Researchers from the American Chemical Society have proposed the concept of an energy generator that can simultaneously harness the power of wind and rain. This reduces dependence on one element. The device has received the conventional name “artificial plant” for the leaf-shaped shape of the generator’s receiver and its obvious relation to “green technologies”.
The design consists of two parts on one base, which can flexibly sway in the wind and has a wide outer surface to catch raindrops. The lower part contains a wind generator consisting of several layers of Teflon, copper electrodes and nylon fibers. They expand and contract in the wind and rub against each other, allowing static electricity to build up.
The upper part is represented by an energy generator made of water droplets. The Teflon substrate here is covered with an electrically conductive fabric, and as the water droplets roll down the substrate, an electrical imbalance builds up and electrons are generated.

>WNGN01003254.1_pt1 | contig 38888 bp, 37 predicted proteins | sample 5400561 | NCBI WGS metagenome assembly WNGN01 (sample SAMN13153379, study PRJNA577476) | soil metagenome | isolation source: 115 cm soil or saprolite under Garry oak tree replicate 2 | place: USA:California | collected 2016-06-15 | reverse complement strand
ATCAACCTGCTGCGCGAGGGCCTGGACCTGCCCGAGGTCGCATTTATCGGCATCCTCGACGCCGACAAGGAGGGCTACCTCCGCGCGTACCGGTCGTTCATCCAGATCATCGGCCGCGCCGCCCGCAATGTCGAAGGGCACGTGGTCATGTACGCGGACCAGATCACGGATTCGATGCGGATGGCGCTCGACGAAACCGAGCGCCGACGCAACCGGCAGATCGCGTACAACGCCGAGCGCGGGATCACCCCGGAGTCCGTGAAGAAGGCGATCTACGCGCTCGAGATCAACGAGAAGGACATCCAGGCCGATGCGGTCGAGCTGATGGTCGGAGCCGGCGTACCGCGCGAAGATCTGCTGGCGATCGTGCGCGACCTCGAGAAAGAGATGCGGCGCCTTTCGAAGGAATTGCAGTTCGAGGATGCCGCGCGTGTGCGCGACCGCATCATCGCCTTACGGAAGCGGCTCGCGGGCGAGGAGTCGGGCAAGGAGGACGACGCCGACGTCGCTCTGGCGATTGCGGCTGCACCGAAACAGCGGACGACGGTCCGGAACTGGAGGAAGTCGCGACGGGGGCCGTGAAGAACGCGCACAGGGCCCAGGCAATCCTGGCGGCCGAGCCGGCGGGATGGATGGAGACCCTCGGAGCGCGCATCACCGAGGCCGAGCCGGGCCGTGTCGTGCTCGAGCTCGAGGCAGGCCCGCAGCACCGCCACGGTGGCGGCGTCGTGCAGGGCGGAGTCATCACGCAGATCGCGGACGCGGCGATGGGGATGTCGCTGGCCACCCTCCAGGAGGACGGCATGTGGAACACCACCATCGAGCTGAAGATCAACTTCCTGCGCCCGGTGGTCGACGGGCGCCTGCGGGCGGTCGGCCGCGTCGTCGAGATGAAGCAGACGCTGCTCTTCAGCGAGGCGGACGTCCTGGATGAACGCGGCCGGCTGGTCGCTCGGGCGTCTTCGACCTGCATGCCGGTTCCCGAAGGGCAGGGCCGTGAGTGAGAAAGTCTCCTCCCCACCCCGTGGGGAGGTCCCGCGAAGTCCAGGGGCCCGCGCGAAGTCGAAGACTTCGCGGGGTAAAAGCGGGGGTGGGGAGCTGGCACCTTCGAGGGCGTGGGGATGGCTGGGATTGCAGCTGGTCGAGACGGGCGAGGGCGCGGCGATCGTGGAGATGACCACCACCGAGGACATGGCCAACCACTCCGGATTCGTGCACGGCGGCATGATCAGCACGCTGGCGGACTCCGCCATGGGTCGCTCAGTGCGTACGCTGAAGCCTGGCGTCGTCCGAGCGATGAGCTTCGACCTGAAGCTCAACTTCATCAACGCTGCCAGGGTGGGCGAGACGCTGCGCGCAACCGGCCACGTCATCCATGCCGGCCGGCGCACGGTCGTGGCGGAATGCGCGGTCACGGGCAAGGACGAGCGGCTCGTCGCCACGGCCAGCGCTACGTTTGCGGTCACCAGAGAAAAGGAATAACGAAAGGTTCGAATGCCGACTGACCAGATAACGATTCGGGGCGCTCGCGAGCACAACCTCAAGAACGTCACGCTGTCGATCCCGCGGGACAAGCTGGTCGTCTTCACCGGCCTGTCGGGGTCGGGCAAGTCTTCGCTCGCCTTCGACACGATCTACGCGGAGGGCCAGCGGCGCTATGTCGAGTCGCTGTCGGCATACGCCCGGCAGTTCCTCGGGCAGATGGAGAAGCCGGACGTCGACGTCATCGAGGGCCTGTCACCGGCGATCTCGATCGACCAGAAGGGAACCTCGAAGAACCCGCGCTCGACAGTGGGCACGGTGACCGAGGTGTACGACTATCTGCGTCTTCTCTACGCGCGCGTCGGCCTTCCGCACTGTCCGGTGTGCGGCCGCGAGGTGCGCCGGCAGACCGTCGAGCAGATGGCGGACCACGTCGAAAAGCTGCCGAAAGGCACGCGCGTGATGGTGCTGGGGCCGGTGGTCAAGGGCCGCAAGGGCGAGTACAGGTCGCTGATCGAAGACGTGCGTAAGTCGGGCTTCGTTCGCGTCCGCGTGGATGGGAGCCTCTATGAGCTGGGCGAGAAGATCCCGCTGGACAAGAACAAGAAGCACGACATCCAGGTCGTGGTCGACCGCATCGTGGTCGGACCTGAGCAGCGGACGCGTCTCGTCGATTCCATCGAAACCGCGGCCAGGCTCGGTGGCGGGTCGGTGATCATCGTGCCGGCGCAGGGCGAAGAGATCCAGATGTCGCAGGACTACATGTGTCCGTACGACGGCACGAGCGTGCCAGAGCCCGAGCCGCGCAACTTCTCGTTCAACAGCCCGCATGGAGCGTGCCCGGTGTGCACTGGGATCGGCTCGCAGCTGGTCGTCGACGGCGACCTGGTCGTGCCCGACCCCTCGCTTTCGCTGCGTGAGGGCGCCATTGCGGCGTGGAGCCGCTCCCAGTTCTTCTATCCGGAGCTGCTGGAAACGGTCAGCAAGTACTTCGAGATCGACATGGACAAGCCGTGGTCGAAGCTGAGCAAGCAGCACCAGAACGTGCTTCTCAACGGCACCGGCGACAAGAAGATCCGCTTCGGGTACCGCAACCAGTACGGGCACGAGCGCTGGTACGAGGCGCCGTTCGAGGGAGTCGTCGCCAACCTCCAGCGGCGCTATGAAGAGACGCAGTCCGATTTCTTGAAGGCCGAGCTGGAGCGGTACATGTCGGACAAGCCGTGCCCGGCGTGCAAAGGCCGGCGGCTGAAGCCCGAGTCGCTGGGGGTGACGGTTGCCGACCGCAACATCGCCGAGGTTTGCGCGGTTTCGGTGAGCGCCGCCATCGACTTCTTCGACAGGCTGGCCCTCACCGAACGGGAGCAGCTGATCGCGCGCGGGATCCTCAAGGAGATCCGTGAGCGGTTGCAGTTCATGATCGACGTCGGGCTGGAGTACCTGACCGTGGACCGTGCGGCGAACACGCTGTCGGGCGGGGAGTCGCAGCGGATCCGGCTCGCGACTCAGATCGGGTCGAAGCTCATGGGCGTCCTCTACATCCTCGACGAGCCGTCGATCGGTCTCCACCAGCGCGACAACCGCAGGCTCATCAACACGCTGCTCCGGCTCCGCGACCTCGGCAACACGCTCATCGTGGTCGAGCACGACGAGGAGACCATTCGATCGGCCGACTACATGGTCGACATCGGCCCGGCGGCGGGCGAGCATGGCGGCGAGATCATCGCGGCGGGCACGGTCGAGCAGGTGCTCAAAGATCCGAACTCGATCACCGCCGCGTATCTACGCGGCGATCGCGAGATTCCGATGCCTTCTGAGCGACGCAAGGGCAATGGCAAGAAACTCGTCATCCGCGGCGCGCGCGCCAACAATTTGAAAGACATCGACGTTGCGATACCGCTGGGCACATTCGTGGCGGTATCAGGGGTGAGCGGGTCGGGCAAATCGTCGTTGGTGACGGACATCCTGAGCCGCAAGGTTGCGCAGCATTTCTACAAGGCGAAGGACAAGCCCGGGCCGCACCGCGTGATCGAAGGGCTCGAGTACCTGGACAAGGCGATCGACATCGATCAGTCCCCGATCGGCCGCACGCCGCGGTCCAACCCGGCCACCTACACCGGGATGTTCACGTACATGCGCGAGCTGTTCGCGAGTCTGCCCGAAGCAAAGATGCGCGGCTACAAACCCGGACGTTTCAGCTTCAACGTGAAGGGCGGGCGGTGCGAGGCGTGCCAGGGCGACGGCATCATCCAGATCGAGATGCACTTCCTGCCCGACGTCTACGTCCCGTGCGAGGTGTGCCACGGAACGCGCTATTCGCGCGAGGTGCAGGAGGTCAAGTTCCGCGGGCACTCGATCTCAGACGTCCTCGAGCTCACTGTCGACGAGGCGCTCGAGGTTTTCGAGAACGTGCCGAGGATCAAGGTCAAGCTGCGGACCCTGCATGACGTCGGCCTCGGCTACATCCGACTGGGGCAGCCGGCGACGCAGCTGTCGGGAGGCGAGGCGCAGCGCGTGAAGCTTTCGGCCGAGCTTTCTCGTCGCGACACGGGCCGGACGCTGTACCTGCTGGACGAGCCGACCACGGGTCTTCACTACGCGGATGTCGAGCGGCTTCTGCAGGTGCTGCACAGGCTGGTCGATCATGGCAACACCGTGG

Both of these generators can operate in parallel – for example, during a thunderstorm. The wind generator produces 252 V under optimal conditions and the water generator 113 V for short periods of time.
In the current format, such a device is of no practical use, as its power generation is intermittent and unreliable. On the other hand, any new ideas for renewable energy will be increasingly in demand as available hydrocarbon sources are depleted.
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